Land-use experts say they haven't heard of other wealthy landowners buying up surrounding homes and then housing employees there.

"I think the last time this was done was somewhere back in the 1300s, 1400s, with the English baronial lords," said John McIlwain, senior fellow for housing at the Urban Land Institute, a widely recognized land-use think tank. "There are plenty of wealthy people around, but you don't see them going around buying houses for their vassals."

While none of the property transactions have Gates' name on them, they all bear his mark. The deals are signed by Christopher Carletti, a Gates family attorney who has handled land transactions for Gates, including the acquisition of the land where his mansion sits. Carletti acquired the properties as a representative of a financial trust set up by the Gates family, Cerrell said.

One of the homes faces Evergreen Point Road, a main road through the town. The remainder line Northeast 18th Street, a narrow road of switchbacks down a hill toward Lake Washington, and 73rd Avenue Northeast, which runs past lakefront homes and dead-ends at an entrance to the Gates estate.

The people who sold the property say little about the transactions.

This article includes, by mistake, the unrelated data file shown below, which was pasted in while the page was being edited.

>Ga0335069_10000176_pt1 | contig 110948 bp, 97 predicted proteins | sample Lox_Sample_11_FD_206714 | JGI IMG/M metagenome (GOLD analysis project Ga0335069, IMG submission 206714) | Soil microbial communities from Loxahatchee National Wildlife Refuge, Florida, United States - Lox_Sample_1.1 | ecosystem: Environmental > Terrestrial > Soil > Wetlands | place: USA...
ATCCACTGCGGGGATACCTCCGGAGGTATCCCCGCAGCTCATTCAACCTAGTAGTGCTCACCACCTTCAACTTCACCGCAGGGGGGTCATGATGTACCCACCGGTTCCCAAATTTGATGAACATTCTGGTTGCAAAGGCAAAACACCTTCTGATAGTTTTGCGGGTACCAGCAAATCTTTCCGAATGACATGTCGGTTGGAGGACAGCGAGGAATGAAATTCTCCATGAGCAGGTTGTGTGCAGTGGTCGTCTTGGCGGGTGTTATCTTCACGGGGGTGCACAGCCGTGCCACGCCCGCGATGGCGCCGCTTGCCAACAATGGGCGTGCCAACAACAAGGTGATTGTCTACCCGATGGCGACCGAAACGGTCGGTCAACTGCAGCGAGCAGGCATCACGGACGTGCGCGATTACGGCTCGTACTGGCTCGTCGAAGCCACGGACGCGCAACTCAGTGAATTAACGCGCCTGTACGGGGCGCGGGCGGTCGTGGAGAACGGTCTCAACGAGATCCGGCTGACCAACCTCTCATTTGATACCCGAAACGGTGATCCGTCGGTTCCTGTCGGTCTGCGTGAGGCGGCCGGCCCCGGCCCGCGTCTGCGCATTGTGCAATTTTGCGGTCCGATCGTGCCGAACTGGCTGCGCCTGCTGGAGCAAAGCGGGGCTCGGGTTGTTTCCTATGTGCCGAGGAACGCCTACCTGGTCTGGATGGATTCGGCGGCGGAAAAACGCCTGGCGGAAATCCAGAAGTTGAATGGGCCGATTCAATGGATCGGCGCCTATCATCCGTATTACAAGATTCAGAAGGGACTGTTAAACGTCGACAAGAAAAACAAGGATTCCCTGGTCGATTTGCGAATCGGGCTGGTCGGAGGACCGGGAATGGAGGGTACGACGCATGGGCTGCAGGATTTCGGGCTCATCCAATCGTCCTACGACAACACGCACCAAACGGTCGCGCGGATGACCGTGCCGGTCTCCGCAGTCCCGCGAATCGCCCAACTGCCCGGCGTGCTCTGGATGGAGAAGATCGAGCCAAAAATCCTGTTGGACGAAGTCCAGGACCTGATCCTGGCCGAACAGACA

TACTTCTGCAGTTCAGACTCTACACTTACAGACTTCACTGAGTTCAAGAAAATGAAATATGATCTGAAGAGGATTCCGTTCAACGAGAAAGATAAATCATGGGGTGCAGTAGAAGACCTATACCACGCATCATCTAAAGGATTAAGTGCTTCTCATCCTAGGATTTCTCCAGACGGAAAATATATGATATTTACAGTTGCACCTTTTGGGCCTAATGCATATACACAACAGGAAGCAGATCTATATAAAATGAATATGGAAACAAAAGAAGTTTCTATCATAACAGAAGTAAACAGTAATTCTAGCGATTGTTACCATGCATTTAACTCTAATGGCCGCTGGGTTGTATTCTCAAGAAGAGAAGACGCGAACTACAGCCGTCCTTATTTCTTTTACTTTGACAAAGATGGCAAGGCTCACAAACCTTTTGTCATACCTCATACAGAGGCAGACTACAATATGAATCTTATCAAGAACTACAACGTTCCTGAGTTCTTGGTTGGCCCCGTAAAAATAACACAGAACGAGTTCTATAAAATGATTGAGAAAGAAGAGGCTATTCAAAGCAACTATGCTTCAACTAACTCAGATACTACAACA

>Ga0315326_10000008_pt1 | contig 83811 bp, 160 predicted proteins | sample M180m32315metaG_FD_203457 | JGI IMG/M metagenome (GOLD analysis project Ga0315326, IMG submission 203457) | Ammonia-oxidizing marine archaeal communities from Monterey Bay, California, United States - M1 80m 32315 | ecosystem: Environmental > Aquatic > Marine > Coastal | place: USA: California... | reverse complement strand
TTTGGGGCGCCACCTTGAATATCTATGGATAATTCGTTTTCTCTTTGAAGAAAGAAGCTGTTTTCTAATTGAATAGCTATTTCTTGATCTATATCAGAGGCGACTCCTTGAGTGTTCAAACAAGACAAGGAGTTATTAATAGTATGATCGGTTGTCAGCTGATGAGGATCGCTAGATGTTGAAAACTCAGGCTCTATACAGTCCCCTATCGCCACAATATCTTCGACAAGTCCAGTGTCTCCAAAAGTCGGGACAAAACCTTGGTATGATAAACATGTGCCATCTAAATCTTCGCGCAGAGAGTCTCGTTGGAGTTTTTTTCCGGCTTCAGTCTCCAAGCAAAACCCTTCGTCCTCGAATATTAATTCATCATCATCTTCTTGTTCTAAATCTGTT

Helen Andrews, whose family sold its property in 1998, said they signed a nondisclosure agreement as part of the sale.

The Guyton family sold its property to Carletti in June 1996, after they complained that construction dust and fumes from the Gates estate were causing them respiratory problems.

"The one thing I heard around that time is they were going to remodel it for their nanny. But I don't know what they've done with it since then," Dr. Steven Guyton said.

Plans for the properties have bumped up against city regulators at least once. Gates officials wanted to use one of the vacant properties to park cars. But city officials objected because it would violate city codes, said Joseph Gellings, who was a consultant to the city at the time and is now the city's planning director. That property now serves as the plant nursery.

Warren Cornwall: 206-464-2311 or wcornwall@seattletimes.com